Macaulay had declared that the Indians were ‘a people who cannot at present be educated by means of their mother-tongue’ – this in defiance of the fact that ‘Bengalee, the language of twenty- seven millions, has good dictionaries and grammars, as well as works which exhibit a respectable share of precision and compass; whilst its connection with Sanskrit, and the peculiar genius of the latter, afford extraordinary means of enrichment by new terms competent to express any imaginable modification of thought.’ The same could be said of Hindi in northern India outside Bengal: ‘you have an indigenous system of vernacular instruction which has slowly and naturally grown out of the wants of the people. Build upon it.’
It was not a question of choosing between English or India’s classical languages: ‘Sanskrit, Arabic, Persian, have proved the curse of this land … by reason of the administrative mystery they have created and upheld; and I hold it to surpass the wit of man to demonstrate that that terrible mystery will not be perpetuated by English.’ English certainly had a role to play in promoting Western knowledge, but if education was to include the Indian masses it had to be through their mother tongues.
What Hodgson proposed was a ‘middle way’, one that was neither Anglicist nor Orientalist. He called for the setting up of what he called normal Colleges, where the vernacular languages would take precedence over English:
Though I give the mother-tongues of the people the first and second place, I give English the third; and in my normal College, which is not so much an educational establishment as an indirect means of making all such establishments efficient, I would have the alumni equally versed in both tongues – theirs and ours … I want to locate therein a set of able men of the West, who shall be competent to give to India the essence of our indisputable knowledge; and to associate with them other men of this land, English and native, who shall transfer this essence into the vulgar tongues of India in the most efficient and attractive manner.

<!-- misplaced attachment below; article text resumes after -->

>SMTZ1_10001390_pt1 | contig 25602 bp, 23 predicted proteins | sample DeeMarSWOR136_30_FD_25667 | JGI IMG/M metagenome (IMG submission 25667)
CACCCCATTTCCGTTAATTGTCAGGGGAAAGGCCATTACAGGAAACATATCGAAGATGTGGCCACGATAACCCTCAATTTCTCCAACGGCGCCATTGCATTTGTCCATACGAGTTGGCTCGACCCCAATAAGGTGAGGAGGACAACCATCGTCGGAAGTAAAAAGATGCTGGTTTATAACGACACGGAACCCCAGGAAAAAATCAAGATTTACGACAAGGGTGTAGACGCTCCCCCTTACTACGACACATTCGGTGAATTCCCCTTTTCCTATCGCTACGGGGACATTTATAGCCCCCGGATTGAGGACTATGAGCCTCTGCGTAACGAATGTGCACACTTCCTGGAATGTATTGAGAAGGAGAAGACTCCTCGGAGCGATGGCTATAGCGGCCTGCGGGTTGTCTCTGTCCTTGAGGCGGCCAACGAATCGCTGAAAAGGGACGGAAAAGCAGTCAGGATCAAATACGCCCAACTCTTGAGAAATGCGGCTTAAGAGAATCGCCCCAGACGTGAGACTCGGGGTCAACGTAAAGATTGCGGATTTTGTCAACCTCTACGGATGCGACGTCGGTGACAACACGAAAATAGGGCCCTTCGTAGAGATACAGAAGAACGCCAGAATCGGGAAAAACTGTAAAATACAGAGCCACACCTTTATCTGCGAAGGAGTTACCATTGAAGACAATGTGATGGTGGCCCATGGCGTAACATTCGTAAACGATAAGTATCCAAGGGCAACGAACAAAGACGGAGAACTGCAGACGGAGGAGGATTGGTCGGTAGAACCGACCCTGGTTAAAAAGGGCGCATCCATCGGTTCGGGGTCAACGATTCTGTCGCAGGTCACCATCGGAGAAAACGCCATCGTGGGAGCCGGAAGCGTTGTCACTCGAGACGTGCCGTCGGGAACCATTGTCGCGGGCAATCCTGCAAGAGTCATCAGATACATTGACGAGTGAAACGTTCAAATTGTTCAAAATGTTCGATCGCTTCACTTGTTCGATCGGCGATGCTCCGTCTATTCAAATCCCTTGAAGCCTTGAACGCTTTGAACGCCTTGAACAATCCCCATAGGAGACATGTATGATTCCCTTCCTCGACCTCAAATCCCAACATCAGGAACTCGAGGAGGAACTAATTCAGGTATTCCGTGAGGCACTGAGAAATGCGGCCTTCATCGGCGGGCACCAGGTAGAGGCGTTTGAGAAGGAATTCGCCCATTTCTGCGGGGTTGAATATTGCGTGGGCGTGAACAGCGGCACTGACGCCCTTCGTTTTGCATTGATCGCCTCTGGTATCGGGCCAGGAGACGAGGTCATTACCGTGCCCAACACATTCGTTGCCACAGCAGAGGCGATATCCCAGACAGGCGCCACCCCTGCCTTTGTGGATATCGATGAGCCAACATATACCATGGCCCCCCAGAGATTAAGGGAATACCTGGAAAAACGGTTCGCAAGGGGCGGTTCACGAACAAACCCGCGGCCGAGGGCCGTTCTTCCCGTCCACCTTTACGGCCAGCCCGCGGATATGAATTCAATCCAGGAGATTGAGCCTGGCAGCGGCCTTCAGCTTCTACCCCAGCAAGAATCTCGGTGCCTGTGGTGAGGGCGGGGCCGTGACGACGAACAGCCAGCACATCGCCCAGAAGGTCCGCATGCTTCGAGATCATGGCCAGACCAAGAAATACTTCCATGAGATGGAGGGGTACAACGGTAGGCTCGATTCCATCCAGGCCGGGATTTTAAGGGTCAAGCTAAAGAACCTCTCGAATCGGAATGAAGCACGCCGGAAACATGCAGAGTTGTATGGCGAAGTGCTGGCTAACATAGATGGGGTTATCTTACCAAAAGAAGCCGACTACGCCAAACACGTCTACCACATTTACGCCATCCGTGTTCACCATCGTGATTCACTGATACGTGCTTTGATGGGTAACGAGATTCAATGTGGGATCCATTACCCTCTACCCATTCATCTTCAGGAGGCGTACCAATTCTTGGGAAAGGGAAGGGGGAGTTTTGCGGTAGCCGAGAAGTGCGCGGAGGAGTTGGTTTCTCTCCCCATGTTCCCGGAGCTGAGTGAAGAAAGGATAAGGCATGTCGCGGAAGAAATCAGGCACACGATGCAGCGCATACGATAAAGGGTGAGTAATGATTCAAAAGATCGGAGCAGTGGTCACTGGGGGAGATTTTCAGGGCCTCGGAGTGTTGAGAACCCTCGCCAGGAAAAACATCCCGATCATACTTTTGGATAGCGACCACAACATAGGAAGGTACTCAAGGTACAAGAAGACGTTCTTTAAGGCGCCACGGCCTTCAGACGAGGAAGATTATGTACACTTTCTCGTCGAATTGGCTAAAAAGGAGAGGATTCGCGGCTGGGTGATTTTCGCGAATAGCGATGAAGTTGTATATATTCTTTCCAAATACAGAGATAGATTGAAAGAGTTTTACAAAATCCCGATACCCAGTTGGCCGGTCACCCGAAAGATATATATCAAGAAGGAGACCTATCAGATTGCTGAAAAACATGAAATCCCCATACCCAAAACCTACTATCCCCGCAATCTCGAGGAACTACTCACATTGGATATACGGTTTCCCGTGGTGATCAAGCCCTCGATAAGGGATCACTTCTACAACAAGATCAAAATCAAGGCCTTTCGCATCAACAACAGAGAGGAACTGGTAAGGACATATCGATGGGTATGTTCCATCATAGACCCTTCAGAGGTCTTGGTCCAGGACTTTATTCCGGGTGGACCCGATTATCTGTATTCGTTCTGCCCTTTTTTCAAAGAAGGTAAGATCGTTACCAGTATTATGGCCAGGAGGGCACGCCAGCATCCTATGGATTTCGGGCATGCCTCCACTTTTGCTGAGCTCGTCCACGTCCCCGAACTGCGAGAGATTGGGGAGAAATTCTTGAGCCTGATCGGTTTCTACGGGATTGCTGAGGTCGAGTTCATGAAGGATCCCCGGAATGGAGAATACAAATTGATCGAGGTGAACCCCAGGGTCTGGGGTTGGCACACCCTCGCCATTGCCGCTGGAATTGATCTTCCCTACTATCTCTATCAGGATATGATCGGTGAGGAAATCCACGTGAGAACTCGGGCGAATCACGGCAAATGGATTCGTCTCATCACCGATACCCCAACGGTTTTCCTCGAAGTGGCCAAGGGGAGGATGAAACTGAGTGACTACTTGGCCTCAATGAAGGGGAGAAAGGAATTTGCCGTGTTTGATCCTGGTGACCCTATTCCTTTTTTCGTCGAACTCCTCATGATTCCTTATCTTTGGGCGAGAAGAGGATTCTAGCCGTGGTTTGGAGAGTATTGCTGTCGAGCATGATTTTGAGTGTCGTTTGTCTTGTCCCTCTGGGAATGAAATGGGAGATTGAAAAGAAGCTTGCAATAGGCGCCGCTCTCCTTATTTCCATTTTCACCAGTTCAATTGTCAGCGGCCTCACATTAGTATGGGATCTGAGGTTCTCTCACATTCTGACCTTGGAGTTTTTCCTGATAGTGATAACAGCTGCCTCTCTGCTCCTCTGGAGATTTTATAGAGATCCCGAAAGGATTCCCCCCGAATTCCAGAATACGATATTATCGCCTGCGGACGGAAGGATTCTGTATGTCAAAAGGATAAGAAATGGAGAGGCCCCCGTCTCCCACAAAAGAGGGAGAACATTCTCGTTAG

This call went down surprisingly well with the Christian missionaries, who had made it their business to set up their own vernacular schools, with Hodgson taking care to invoke the name of the almighty:
We seek to regenerate India; and to lay the foundations of a social system which with time and God’s blessing on the labours of its founders shall mature perhaps long after we are no longer forthcoming on the scene. Let then the foundation be broad and solid enough to support the vast superstructure. Let us begin in the right way, or fifty years hence we may have to retrace our steps and commence anew! Sound knowledge generally diffused is the greatest of blessings; but the soundness of knowledge has ever depended and ever will on its free, and equal, and large communication.